- Analyze the changes of the last two years to see where the company’s at - good customer trends, product insights, fraud attack trends and fraud ring identification
- Put serious thought into longer term solutions to problems like friendly fraud and returns fraud, which many merchants have seen explode
- Remote work - has advantages in employee flexibility and global recruitment and coverage, but now that we’re not in a rush, how can we not just do it, but excel at it?
- Invest in imaginative retention policies - because fraud fighters are in high demand
- Reimagine recruitment and onboarding - to adapt to the new challenges, and the new situation, and to scale
- Crisis planning. Teams scrambled when things changed abruptly during the pandemic, and many are determined to be better prepared next time a crisis arises.
Many fraud experts are determined to take the time to strategize and get things right, rather than reacting constantly to new emergencies.
Accounts & Experience, Not Transactions & Checkout
Another notable theme that emerged across sessions and conversations was the shift from a focus on transactions, and checkout, to a wider look at the customer journey.
This mirrors the way many fraud teams have shifted from a sole focus on chargebacks as KPIs to a more complex consideration of friction and false positives as well as fraud prevention. However, it became clear at MRC Vegas that many fraud leaders are now even looking beyond that, towards the entire customer experience including protection of accounts and their ecosystem.
Customer experience doesn’t begin and end with item selection and purchase; it may begin long before, and continue for years afterwards. Fraud fighters are starting to think in terms of that long-term relationship, analyzing the vulnerabilities and how they can be protected.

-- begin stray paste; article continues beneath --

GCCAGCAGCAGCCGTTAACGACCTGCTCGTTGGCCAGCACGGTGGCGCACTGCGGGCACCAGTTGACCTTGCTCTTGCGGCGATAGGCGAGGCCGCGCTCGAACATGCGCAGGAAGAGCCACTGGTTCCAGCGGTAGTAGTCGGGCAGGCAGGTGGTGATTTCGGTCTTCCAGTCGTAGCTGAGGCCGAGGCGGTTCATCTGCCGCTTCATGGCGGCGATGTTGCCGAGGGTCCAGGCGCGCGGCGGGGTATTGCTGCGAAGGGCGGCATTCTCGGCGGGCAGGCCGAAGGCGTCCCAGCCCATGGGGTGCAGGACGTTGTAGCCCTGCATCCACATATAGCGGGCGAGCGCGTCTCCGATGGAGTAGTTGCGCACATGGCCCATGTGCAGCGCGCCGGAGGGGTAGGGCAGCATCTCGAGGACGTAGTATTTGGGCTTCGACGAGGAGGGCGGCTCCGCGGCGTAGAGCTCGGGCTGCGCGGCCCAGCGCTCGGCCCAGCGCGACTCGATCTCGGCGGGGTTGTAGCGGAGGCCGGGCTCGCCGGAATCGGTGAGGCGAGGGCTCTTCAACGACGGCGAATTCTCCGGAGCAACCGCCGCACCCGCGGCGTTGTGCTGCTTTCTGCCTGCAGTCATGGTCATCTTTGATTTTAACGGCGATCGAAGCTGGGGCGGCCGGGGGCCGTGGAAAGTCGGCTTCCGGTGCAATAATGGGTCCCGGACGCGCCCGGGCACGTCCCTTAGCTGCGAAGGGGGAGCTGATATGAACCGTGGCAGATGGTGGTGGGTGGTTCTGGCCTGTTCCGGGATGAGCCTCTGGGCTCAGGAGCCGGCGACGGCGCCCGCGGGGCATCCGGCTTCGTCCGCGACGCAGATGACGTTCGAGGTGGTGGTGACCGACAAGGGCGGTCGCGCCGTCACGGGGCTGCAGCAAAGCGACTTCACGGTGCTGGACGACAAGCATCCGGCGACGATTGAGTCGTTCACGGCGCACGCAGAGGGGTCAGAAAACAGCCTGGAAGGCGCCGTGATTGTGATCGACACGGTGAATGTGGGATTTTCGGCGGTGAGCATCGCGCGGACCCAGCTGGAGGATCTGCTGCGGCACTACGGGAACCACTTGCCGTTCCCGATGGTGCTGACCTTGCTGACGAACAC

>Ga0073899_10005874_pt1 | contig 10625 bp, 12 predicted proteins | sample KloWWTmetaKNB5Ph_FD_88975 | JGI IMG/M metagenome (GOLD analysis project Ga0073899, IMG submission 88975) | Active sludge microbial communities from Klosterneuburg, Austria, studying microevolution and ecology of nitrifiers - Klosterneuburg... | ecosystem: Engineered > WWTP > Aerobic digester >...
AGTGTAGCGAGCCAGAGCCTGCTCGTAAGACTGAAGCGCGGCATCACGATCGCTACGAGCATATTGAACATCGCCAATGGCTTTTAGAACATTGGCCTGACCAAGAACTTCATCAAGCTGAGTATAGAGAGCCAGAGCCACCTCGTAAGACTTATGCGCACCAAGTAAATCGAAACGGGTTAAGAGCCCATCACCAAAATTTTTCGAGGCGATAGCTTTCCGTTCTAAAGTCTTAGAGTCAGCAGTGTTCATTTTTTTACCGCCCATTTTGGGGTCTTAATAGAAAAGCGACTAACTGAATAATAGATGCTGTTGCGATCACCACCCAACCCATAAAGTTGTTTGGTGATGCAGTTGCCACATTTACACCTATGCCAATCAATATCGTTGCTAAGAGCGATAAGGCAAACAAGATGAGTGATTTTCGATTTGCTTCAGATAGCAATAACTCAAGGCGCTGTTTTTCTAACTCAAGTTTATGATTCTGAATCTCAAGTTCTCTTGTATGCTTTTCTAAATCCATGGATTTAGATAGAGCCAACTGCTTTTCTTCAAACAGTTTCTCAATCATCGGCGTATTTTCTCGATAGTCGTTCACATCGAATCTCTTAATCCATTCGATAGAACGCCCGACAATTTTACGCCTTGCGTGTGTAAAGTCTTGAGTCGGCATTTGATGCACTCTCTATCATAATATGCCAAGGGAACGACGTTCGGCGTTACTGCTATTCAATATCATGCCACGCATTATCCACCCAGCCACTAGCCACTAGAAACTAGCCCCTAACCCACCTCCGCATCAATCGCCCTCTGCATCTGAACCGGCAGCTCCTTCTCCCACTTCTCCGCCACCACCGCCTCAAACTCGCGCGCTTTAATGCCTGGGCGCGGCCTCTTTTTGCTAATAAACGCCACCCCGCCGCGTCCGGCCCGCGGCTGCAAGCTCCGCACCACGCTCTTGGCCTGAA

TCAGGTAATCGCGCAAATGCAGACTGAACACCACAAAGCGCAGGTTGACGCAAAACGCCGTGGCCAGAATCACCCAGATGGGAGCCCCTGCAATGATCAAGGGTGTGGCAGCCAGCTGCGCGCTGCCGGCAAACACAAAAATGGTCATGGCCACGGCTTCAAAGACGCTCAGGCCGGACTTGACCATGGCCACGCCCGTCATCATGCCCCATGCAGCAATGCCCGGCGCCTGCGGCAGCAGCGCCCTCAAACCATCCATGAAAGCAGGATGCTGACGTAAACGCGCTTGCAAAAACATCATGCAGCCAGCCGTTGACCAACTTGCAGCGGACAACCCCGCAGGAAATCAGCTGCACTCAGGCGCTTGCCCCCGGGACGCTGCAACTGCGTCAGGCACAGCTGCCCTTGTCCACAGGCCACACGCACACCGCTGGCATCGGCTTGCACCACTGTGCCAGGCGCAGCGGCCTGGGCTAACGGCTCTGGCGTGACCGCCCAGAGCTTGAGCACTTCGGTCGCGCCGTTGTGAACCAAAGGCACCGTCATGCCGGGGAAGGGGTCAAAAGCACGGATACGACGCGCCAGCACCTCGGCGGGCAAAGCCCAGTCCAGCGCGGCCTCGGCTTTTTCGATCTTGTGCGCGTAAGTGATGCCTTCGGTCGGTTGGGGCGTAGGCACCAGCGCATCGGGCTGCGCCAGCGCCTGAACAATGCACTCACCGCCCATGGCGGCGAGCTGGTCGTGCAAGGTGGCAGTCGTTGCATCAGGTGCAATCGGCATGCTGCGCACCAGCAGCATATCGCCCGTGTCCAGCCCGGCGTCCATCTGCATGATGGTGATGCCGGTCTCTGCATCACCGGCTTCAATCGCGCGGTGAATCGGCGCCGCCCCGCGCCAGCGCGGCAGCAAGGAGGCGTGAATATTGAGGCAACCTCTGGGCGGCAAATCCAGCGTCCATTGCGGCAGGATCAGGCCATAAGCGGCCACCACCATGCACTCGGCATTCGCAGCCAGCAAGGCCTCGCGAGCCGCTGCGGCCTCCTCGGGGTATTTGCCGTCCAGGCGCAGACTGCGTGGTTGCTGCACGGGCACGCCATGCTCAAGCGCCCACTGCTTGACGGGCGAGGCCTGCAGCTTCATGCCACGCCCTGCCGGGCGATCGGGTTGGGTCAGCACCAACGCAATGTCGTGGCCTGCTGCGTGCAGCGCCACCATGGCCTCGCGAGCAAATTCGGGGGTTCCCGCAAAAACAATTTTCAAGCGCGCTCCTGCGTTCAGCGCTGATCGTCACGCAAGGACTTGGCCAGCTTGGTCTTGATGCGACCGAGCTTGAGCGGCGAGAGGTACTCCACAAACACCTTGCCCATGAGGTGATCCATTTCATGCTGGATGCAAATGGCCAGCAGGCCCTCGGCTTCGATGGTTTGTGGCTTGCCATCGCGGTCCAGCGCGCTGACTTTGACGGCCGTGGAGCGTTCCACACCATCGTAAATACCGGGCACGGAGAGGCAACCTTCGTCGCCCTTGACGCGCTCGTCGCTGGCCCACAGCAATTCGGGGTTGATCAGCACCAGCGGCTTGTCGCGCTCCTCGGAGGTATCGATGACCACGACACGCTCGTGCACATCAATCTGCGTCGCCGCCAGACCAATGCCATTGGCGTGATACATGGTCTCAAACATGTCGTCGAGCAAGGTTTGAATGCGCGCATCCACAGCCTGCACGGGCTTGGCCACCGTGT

As digital identity becomes more intricate and even more essential, with ideas about the metaverse growing and more of our lives moving online, this trend is only going to continue.
This shift is made more delicate by the spanner “good” customers are throwing into the works - first-party misuse, promo abuse and refund fraud were all the subject of hot debate (and some exasperated venting) throughout the conference. Finding the right balance is more important than ever - but also more difficult.
If there was one theme that came up over and over at MRC Vegas, it was collaboration. Collaboration between merchants, between industries, between different elements of the payments ecosystem, between merchants and banks - it seemed that almost every solution proposed, regardless of the problem, involved increased collaboration in one form or another.
At Identiq, collaboration is in our DNA. Our company, our product and our network is literally built around the idea of working together.
If you want to work with some of the biggest online companies in the world, to validate each others’ good users without sharing any personal user information - get in touch.